• Businesses across the US say job applicants keep failing to show for interviews.
  • Some say as many as 90% of candidates don’t turn up for their scheduled interview.
  • In some cases, candidates accept a job but they either don’t show up for their shift or they quit. 

Paul Horton closed his taco restaurant down in mid-September after being left with just two kitchen staff members.

Horton told Insider he’d spent thousands of dollars advertising jobs at Taco Crush — but that only around 10% of applicants replied after he tried to arrange an interview.

Of those who he scheduled interviews with, only between 5% and 10% turned up, he said.

“You can’t be choosy anymore,” Horton said. “You’re basically hiring anyone that would show up.”

Taco Crush isn’t alone. Other businesses across the US said job applicants keep failing to show up for interviews amid a scramble for staff to plug their labor shortages.

Some companies said the shortage is down to staff not wanting to work — whereas staff say they want better pay and working conditions if they’re going to stick around. 

Some of the businesses Insider spoke to said as many as 90% of candidates didn’t show up for interviews, and that some new hires didn’t turn up to their first shift, or that they quit after just a few weeks.

Most of the employers said they didn’t know the reason behind the no-shows or quick exits.

Hiking pay doesn’t work

Yolanda Garcia and Jesse Hoover, who own Cafe Elk Grove in Elk Grove, California, told Insider that they “tend to get a ton of applicants” for job vacancies, but nine out of 10 people don’t show up for their interviews.

“We’ve even had people accept the position, just not show up the next day, no call, no show, no nothing,” Hoover said. “So it’s just basically wasting our time.”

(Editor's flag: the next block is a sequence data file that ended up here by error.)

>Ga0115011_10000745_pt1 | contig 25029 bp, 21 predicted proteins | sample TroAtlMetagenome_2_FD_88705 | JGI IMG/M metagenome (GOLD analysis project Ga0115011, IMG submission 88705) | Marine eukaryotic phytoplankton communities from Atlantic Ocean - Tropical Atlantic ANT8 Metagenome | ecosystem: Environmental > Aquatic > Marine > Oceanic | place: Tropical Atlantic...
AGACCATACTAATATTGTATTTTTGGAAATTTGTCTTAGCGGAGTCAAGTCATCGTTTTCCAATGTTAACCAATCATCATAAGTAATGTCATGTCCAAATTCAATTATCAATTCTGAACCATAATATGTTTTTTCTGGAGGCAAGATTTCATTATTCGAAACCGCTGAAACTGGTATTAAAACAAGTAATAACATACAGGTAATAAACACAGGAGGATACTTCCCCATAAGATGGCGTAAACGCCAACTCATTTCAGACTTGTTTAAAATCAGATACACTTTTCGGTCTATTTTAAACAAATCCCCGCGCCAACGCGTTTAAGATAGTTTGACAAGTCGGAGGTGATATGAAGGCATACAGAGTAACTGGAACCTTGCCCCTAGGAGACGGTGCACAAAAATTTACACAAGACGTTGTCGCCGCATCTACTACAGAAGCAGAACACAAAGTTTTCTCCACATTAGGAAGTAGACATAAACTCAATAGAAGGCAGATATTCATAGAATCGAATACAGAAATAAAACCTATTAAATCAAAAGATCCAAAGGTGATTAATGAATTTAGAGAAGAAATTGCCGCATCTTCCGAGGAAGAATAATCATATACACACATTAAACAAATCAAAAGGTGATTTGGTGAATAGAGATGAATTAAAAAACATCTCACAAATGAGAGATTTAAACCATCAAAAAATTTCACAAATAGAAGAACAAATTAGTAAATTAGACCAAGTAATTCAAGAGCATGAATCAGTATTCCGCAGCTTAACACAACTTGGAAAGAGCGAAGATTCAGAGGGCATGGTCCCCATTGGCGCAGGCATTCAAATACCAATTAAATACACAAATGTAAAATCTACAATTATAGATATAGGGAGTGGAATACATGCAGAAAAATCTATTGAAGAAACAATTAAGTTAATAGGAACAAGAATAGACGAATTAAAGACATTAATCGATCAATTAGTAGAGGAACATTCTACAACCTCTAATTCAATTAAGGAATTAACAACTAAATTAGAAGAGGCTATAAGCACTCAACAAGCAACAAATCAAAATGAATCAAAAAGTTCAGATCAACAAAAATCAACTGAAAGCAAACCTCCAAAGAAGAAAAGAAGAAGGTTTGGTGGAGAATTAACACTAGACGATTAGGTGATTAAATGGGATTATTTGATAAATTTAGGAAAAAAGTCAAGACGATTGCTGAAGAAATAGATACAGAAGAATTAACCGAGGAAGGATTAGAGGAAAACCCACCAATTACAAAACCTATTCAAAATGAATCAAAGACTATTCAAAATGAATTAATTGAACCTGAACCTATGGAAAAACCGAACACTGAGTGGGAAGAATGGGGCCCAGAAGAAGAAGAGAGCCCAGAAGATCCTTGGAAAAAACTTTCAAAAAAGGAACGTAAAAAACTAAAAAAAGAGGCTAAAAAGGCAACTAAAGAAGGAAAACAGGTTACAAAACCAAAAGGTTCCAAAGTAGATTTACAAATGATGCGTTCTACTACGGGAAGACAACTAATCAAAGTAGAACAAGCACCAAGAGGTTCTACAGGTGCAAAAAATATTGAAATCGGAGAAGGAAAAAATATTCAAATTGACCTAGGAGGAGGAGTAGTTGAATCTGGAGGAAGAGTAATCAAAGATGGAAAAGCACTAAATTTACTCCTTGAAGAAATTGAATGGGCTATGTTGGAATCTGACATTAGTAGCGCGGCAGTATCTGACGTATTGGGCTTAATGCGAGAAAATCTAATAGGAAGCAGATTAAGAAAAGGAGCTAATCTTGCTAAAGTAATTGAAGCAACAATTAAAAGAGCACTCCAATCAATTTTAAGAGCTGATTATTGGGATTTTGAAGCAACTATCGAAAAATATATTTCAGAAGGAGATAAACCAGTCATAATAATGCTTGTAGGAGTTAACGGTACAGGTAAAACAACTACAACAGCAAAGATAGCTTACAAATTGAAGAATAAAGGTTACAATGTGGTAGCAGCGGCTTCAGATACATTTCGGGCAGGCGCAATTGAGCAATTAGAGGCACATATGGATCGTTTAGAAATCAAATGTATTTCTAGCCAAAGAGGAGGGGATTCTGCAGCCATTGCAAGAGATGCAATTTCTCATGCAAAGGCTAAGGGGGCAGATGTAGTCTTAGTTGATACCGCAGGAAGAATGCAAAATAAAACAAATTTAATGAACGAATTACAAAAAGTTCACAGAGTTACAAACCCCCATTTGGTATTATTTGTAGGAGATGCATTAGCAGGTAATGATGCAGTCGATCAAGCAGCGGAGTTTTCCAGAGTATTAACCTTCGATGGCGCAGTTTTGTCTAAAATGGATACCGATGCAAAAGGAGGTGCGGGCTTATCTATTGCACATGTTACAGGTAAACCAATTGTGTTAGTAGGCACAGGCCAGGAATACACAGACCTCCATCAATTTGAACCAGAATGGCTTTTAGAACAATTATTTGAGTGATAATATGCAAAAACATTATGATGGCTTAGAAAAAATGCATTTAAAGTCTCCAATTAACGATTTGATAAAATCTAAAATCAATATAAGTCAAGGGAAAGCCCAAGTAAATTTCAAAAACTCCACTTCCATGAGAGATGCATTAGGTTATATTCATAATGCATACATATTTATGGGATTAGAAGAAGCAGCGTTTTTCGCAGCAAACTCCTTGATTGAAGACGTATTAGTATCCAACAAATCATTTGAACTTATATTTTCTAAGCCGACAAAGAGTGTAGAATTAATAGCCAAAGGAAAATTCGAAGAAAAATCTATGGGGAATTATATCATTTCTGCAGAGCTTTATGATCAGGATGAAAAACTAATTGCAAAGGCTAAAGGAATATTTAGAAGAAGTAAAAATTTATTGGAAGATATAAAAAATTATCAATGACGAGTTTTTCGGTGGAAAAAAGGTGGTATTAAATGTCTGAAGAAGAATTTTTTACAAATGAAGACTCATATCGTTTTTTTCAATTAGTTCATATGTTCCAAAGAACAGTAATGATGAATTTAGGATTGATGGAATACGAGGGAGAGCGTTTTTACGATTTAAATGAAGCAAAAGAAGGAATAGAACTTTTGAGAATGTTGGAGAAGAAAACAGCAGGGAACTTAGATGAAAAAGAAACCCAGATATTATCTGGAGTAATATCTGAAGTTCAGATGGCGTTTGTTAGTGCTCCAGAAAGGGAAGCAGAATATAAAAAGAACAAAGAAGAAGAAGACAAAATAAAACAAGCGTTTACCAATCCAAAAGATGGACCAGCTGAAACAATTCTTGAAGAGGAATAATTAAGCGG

Garcia said the cafe has raised some starting wages from $14 an hour to $22 “and they’re still not showing up.”

“That still doesn’t seem to have helped much, in terms of getting people to actually show up for the interviews and then getting people to accept the position,” Hoover added.

It’s a similar situation at a chocolate restaurant in Denver, which has just five workers, down from 16 before the pandemic.

Owner Phil Simonson told Insider he had hiked wages from $11.75 to up to $15 an hour with tips in some cases and introduced health benefits, but half of the people who arrange interviews don’t turn up.

Jonathan Bergstein, owner of Maid to Sparkle, a residential cleaning service in Richmond, Virginia, said he’d started offering hiring bonuses of between $200 and $300 in the hope that it would make more people show up to interviews.

Bergstein said some people used excuses like family emergencies for not attending the interview. He thought, however, that some of them may have scheduled the interviews just so that they could prove they were applying to jobs to claim unemployment benefits.

Workers quit soon after being hired

Mirna McCormack is struggling to staff her business, Korner Cafe, in Lewisville, Texas. She said that a lot of candidates didn’t show up to interviews, or would quit after around two weeks.

Gary Beggs, co-owner of Abba Staffing and Consulting in Texas, echoed the struggle of retaining employees.

“It takes, in our case, about 10 applicants to get one who’s really interested,” he told Insider. Of these, between 60% and 70% of candidates didn’t show up for interviews, he said.

“It’s shocking how many of them no-show on the first day,” Beggs said, adding that a lot of people were applying passively for jobs that they may not have been interested in.

“The electronic applications make it very easy to apply for jobs,” he said. “People apply for jobs they don’t really care about or aren’t qualified for.”

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